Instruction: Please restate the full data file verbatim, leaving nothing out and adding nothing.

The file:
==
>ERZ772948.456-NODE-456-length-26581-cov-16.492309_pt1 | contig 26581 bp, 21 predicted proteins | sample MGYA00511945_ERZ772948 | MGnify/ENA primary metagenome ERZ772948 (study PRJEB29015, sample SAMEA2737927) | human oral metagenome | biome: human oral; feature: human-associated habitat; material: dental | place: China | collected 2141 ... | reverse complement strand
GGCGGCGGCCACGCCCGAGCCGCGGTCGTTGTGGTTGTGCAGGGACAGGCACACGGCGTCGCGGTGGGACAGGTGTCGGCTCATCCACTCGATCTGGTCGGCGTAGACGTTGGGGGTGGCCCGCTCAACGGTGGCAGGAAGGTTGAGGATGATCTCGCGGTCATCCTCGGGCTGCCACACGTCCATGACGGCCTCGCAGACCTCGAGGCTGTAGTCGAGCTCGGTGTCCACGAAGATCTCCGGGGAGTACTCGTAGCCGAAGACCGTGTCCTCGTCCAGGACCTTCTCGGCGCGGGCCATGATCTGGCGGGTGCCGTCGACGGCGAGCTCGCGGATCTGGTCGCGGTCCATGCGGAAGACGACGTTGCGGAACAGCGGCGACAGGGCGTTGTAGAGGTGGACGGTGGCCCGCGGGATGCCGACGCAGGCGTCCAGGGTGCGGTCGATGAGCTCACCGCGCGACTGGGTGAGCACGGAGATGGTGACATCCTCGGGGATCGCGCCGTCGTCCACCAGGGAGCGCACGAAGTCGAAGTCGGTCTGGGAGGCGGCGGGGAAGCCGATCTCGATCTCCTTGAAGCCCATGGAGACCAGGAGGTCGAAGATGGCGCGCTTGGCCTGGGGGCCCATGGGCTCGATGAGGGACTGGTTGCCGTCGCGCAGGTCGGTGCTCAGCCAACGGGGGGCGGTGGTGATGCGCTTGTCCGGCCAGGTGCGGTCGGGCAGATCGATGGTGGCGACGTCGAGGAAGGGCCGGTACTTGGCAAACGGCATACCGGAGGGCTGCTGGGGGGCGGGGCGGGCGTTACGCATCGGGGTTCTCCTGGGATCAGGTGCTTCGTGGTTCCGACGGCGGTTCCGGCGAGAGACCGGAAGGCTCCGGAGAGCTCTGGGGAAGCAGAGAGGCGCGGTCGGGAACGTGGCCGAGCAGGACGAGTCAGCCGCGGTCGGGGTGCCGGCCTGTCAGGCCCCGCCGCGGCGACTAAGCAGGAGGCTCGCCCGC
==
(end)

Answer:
>ERZ772948.456-NODE-456-length-26581-cov-16.492309_pt1 | contig 26581 bp, 21 predicted proteins | sample MGYA00511945_ERZ772948 | MGnify/ENA primary metagenome ERZ772948 (study PRJEB29015, sample SAMEA2737927) | human oral metagenome | biome: human oral; feature: human-associated habitat; material: dental | place: China | collected 2141 ... | reverse complement strand
GGCGGCGGCCACGCCCGAGCCGCGGTCGTTGTGGTTGTGCAGGGACAGGCACACGGCGTCGCGGTGGGACAGGTGTCGGCTCATCCACTCGATCTGGTCGGCGTAGACGTTGGGGGTGGCCCGCTCAACGGTGGCAGGAAGGTTGAGGATGATCTCGCGGTCATCCTCGGGCTGCCACACGTCCATGACGGCCTCGCAGACCTCGAGGCTGTAGTCGAGCTCGGTGTCCACGAAGATCTCCGGGGAGTACTCGTAGCCGAAGACCGTGTCCTCGTCCAGGACCTTCTCGGCGCGGGCCATGATCTGGCGGGTGCCGTCGACGGCGAGCTCGCGGATCTGGTCGCGGTCCATGCGGAAGACGACGTTGCGGAACAGCGGCGACAGGGCGTTGTAGAGGTGGACGGTGGCCCGCGGGATGCCGACGCAGGCGTCCAGGGTGCGGTCGATGAGCTCACCGCGCGACTGGGTGAGCACGGAGATGGTGACATCCTCGGGGATCGCGCCGTCGTCCACCAGGGAGCGCACGAAGTCGAAGTCGGTCTGGGAGGCGGCGGGGAAGCCGATCTCGATCTCCTTGAAGCCCATGGAGACCAGGAGGTCGAAGATGGCGCGCTTGGCCTGGGGGCCCATGGGCTCGATGAGGGACTGGTTGCCGTCGCGCAGGTCGGTGCTCAGCCAACGGGGGGCGGTGGTGATGCGCTTGTCCGGCCAGGTGCGGTCGGGCAGATCGATGGTGGCGACGTCGAGGAAGGGCCGGTACTTGGCAAACGGCATACCGGAGGGCTGCTGGGGGGCGGGGCGGGCGTTACGCATCGGGGTTCTCCTGGGATCAGGTGCTTCGTGGTTCCGACGGCGGTTCCGGCGAGAGACCGGAAGGCTCCGGAGAGCTCTGGGGAAGCAGAGAGGCGCGGTCGGGAACGTGGCCGAGCAGGACGAGTCAGCCGCGGTCGGGGTGCCGGCCTGTCAGGCCCCGCCGCGGCGACTAAGCAGGAGGCTCGCCCGC